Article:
Advice for College Graduates

When I graduated from college in 2014, I had no idea what the future was going to hold. I only knew three things. 1). That I was moving to Washington, D.C. for a 4-month long internship, 2.) That singing Country Roads at graduation was going to be one of the hardest things I had ever done, and 3). I had absolutely no idea what I was doing. So as I was scrolling through Facebook and Instagram this week, seeing all of the excitement around college graduation, I knew it was time to write down my advice for college graduates.  The people who were getting their acceptance letters to West Virginia University when I was graduating from WVU in 2014 will be walking across the stage in just a few short weeks and it's hard not to reflect on what I was feeling at that time.

Graduating from college is scary. It is the first time in perhaps our entire lives when the path is no longer laid out for us. Before college graduation, it's easy! You go to preschool, then kindergarten, eventually you get to middle and high school, etc. But once you walk across that stage and turn your tassel, everything changes. There is no longer a set path to take. In fact, the path you chose is yours and yours alone. Sure, you can listen to fuddy-duddies like me dishing out advice for college graduates all day but at the end of the day, it's all up to you now.

At the end of Country Roads (or whatever your school's equivalent is), you will part way with your friends, roommates, classmates, perhaps for forever. You will completely embark on a new journey which may look different for everyone but it will be your journey to take. I remember a distinct moment during my commencement ceremony where it all suddenly hit me that this was it. Whether you continue your education or jump right on into the "real world" you are about to journey down an unknown path that will lead you to new and exciting destinations and people.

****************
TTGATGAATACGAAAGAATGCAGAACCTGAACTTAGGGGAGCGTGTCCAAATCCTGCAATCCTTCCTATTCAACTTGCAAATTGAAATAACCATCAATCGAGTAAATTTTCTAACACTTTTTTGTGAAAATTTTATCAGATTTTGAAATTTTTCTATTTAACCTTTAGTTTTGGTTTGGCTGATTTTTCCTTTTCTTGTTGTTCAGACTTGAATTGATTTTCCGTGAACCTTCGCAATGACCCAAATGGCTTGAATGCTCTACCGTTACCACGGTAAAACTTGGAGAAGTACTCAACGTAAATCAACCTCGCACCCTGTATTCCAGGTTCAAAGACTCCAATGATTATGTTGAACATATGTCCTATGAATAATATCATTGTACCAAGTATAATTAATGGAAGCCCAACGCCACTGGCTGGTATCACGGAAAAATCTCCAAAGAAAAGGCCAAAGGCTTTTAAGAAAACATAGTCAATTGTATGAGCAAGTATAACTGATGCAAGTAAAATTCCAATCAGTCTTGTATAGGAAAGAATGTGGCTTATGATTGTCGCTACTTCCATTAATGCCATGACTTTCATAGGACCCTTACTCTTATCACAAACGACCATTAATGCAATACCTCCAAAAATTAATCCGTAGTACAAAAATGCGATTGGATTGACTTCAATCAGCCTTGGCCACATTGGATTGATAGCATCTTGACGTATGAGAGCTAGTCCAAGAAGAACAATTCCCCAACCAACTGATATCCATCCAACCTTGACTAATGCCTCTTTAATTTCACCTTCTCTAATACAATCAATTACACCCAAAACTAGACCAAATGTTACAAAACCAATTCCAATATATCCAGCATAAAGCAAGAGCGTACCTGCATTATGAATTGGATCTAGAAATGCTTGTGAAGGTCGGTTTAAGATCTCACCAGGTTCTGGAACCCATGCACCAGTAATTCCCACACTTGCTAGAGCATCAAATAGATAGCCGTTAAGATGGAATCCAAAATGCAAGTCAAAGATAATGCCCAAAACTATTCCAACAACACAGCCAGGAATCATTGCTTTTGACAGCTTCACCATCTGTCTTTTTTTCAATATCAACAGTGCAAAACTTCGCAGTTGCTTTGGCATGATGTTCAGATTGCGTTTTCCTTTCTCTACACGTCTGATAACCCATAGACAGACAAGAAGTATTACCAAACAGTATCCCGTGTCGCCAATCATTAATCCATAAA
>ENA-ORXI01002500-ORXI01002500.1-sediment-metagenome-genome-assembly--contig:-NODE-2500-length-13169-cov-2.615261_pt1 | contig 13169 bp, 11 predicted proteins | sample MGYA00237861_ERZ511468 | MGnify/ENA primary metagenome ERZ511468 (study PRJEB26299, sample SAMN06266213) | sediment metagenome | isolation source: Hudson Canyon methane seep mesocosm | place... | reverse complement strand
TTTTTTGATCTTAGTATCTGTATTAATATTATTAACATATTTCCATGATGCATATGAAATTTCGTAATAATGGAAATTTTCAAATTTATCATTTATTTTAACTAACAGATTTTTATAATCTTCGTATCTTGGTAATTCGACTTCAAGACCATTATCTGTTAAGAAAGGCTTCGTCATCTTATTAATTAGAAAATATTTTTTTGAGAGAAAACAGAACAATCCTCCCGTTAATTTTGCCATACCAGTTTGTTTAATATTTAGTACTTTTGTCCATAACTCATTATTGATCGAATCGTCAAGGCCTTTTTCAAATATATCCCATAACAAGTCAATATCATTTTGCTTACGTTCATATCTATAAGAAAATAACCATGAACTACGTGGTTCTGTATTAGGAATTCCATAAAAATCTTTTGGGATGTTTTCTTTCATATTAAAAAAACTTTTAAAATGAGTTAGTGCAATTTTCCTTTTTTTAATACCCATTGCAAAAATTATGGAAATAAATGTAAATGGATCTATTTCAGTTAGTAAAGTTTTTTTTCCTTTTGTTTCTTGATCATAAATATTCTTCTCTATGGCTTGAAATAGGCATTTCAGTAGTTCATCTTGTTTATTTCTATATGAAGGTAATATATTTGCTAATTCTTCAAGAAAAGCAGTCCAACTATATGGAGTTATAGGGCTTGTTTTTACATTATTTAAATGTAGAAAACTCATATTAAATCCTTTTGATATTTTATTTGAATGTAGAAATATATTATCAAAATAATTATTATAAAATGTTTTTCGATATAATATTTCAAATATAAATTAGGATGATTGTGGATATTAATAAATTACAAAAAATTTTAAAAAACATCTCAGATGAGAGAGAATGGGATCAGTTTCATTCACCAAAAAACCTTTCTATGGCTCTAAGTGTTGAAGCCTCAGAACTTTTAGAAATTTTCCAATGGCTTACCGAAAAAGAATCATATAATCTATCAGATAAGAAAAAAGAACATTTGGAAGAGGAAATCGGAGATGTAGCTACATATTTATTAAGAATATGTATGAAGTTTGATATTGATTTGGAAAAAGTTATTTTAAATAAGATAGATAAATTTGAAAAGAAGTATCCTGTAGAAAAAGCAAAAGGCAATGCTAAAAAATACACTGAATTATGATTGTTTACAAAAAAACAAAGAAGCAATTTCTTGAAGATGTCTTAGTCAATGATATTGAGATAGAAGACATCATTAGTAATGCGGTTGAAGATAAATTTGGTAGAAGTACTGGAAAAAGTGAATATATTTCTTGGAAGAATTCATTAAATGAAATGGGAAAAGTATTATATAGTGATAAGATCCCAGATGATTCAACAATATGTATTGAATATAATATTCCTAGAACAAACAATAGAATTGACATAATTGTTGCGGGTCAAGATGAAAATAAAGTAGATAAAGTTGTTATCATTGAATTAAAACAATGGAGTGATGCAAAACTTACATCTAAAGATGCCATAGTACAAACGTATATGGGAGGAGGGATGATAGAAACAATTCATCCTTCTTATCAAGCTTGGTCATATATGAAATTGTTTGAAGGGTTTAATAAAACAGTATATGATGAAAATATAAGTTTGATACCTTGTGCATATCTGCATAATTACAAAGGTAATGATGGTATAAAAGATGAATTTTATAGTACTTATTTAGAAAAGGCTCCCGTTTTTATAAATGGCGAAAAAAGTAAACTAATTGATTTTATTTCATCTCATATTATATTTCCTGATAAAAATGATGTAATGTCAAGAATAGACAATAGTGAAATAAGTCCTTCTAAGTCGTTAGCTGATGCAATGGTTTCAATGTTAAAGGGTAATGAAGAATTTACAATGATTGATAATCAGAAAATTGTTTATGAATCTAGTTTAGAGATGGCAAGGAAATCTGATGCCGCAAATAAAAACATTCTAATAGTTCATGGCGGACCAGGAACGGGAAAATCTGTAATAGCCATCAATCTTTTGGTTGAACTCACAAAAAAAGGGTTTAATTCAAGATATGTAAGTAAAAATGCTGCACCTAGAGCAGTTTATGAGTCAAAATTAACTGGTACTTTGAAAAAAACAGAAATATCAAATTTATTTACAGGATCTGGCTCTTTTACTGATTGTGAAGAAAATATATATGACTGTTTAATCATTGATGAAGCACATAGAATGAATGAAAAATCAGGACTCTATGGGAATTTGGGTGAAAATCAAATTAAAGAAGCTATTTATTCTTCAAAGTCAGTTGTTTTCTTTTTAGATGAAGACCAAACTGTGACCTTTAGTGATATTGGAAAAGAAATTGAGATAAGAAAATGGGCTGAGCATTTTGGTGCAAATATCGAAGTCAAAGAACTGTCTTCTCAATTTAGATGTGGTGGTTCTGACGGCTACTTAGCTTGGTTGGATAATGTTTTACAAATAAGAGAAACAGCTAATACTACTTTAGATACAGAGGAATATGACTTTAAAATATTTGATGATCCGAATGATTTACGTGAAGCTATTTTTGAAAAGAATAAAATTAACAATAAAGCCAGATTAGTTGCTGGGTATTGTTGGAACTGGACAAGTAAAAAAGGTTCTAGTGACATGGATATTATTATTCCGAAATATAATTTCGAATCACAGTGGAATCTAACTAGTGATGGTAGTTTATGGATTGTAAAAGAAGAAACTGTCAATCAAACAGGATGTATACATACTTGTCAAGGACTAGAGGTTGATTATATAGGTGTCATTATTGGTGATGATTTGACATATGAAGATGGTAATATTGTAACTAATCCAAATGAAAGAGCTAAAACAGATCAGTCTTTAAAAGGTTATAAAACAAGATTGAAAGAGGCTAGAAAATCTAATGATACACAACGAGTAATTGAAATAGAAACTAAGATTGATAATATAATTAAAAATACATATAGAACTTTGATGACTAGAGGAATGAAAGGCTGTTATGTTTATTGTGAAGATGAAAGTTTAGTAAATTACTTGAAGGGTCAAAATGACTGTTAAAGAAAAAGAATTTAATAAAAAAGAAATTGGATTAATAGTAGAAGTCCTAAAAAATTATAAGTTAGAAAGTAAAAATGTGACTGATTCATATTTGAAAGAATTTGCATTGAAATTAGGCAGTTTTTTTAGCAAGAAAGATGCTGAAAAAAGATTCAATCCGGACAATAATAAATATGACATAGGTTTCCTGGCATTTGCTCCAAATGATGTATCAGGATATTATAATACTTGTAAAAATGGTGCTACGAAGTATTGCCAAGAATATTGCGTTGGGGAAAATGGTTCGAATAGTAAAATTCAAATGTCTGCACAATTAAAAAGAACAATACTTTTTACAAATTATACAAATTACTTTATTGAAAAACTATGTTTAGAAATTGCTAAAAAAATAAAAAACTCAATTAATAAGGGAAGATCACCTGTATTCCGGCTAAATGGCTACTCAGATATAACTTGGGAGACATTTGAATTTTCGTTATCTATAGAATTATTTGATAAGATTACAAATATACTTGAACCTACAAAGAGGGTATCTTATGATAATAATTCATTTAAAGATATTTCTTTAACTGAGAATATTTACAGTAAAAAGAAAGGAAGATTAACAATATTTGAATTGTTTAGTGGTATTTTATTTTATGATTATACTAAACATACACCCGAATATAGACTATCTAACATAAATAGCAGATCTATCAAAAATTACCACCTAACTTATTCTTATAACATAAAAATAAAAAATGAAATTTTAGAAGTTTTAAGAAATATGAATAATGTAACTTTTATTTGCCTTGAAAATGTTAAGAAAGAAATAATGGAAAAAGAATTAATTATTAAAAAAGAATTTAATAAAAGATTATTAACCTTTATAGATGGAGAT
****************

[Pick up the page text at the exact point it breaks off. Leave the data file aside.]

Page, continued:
With all that being said, here's some actionable advice for college graduates that I hope you'll remember as you experience one of the most exciting times in your life:

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There is nothing wrong with moving away

If you're called to take a job that's 4,000 miles away from your college town or even your hometown, don't let other people's desire for you to stay hold you back. I always knew I would eventually leave West Virginia and while not everyone was happy about it, I knew it was the best decision for me at the time. I made amazing friends in Washington, D.C., moved to New York where I met the one, and am about to start an entirely different crazy journey altogether. Sometimes a change of scenery is what we truly need to thrive.

You won't keep in touch with everyone and that's okay